Getting Creative With Video in the Classroom

walmart receipt.png

While watching the Oscars tonight, I was intrigued to see a promotion that Walmart was running to celebrate the craft of film making. I don’t normally pay a lot of attention to  commercials, but these ads managed to catch my attention, and I think that they have some interesting potential for teachers who are looking to add some creativity to video projects in their classroom.

Walmart contacted four award-winning directors, Seth Rogan and Evan Goldberg (Superbad, Neighbors), Antoine Fuqua (Southpaw, The Magnificent Seven), and Marc Forster (Monster’s Ball, The Kite Runner). They sent each of them a receipt with the same six items and challenged them to make a one minute movie that was centered around the six items on the receipt. You can learn more here, but take a look at the videos below to see what these talented directors came up with…

The three stories are very different, but they would be, wouldn’t they? I mean, if you challenged your students to do something like this, the results you got would likely be very different too. Wouldn’t they?  Because although the parameters are the same for every student, this is still a very open-ended activity that just screams for a creative outcome.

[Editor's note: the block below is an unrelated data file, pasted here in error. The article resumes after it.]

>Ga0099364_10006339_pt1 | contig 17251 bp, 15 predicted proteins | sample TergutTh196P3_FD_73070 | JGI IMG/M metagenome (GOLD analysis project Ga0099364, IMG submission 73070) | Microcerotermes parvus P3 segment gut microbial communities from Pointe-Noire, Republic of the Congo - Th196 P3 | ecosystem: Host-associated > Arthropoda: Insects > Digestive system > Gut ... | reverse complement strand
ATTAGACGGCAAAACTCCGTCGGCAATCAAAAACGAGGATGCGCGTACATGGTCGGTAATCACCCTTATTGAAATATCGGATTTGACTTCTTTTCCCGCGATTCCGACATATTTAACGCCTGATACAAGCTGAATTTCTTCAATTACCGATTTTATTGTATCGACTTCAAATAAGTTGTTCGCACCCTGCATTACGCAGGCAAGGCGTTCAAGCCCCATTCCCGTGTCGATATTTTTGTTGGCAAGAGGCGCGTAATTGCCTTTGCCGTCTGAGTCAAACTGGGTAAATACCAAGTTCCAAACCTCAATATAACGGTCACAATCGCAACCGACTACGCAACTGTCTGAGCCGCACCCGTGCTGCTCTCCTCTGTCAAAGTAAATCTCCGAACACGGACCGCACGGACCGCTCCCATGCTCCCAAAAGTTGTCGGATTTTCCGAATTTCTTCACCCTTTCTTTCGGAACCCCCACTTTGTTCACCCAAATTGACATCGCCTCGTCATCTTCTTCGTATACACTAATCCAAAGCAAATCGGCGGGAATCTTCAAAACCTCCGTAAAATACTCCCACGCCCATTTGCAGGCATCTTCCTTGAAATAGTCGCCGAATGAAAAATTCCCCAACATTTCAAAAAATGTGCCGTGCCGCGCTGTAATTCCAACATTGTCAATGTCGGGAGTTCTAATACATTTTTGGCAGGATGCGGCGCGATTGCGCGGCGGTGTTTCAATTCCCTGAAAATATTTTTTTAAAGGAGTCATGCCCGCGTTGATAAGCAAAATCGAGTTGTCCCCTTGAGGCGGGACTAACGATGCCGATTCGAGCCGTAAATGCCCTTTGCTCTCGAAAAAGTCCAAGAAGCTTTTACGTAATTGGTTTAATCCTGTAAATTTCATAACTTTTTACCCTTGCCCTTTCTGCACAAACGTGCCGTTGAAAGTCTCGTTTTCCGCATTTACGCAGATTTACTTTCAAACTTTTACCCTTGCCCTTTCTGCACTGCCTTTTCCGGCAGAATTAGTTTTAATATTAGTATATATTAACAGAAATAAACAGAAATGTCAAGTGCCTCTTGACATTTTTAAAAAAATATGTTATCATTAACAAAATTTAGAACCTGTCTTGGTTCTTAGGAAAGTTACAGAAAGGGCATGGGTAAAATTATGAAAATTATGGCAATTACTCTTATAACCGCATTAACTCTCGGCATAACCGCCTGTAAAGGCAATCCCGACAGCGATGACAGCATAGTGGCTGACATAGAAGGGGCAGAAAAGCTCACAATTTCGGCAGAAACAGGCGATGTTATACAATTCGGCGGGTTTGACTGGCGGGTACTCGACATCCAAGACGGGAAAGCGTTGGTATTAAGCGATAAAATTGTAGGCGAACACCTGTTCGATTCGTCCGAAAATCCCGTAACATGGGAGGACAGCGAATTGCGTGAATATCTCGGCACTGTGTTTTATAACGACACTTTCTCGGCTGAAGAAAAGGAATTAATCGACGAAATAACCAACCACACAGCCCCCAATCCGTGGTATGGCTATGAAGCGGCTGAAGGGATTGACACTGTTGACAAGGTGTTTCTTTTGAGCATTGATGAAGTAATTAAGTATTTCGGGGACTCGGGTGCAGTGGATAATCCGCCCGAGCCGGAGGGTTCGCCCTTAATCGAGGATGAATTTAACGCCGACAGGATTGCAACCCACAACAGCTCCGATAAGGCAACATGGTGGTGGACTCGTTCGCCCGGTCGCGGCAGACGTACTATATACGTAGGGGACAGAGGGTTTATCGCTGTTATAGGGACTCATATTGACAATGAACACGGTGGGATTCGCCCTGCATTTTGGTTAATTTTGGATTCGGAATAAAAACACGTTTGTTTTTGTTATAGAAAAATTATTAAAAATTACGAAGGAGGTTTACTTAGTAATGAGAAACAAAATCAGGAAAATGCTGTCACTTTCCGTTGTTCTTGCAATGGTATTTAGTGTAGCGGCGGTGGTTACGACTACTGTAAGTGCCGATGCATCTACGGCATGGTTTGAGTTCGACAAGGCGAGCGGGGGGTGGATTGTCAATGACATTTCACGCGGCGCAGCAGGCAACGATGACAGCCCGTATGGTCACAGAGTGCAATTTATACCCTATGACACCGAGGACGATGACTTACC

It’s a simple concept, but at the same time, a very powerful one, and isn’t this what we want our students to do more of? We want them to be unique, innovative, and think critically to solve problems. We want them to collaborate and to communicate their story in a way that entertains, evokes emotion, and connects them with a wider audience. Digital storytelling gives you that ability. Whether you are writing short stories or creating live action videos, it just goes to show that some of the most uncomplicated concepts truly can produce some of the most creative end products.

The Walmart videos reminded me of another great video project for the classroom from Don Goble. Again, the premise is simple, but the results are still endlessly creative. Students write a simple six-word story and turn it into a video with six unique camera shots. You can see an example of a six-word story from one of Don’s students below, but make sure you visit his website or read his free iBooks ebook to learn more about this idea.

So, the next time you are looking for a  digital storytelling idea for your students, consider one of these great examples, then be prepared to be blown away by the creativity of your students!

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